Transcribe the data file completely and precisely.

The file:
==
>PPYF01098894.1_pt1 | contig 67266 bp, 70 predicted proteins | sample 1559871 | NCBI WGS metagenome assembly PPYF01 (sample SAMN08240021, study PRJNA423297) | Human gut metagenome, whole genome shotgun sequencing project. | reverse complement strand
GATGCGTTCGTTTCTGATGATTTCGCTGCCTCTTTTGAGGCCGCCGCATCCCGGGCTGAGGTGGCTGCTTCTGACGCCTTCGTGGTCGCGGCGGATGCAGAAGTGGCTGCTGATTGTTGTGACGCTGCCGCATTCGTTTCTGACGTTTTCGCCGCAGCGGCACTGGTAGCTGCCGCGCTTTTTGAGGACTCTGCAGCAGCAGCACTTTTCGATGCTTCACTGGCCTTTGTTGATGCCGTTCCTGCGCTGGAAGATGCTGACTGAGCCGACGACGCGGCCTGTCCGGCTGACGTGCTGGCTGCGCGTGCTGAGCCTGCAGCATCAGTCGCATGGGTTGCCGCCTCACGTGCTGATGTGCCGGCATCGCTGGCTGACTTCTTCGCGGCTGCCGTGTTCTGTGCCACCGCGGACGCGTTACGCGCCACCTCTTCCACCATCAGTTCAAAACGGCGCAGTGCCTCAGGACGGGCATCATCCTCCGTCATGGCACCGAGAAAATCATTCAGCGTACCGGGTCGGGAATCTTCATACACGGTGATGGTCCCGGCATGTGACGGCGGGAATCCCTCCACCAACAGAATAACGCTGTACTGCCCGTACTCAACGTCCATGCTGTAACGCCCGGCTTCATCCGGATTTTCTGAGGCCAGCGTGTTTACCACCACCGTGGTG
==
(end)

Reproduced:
>PPYF01098894.1_pt1 | contig 67266 bp, 70 predicted proteins | sample 1559871 | NCBI WGS metagenome assembly PPYF01 (sample SAMN08240021, study PRJNA423297) | Human gut metagenome, whole genome shotgun sequencing project. | reverse complement strand
GATGCGTTCGTTTCTGATGATTTCGCTGCCTCTTTTGAGGCCGCCGCATCCCGGGCTGAGGTGGCTGCTTCTGACGCCTTCGTGGTCGCGGCGGATGCAGAAGTGGCTGCTGATTGTTGTGACGCTGCCGCATTCGTTTCTGACGTTTTCGCCGCAGCGGCACTGGTAGCTGCCGCGCTTTTTGAGGACTCTGCAGCAGCAGCACTTTTCGATGCTTCACTGGCCTTTGTTGATGCCGTTCCTGCGCTGGAAGATGCTGACTGAGCCGACGACGCGGCCTGTCCGGCTGACGTGCTGGCTGCGCGTGCTGAGCCTGCAGCATCAGTCGCATGGGTTGCCGCCTCACGTGCTGATGTGCCGGCATCGCTGGCTGACTTCTTCGCGGCTGCCGTGTTCTGTGCCACCGCGGACGCGTTACGCGCCACCTCTTCCACCATCAGTTCAAAACGGCGCAGTGCCTCAGGACGGGCATCATCCTCCGTCATGGCACCGAGAAAATCATTCAGCGTACCGGGTCGGGAATCTTCATACACGGTGATGGTCCCGGCATGTGACGGCGGGAATCCCTCCACCAACAGAATAACGCTGTACTGCCCGTACTCAACGTCCATGCTGTAACGCCCGGCTTCATCCGGATTTTCTGAGGCCAGCGTGTTTACCACCACCGTGGTG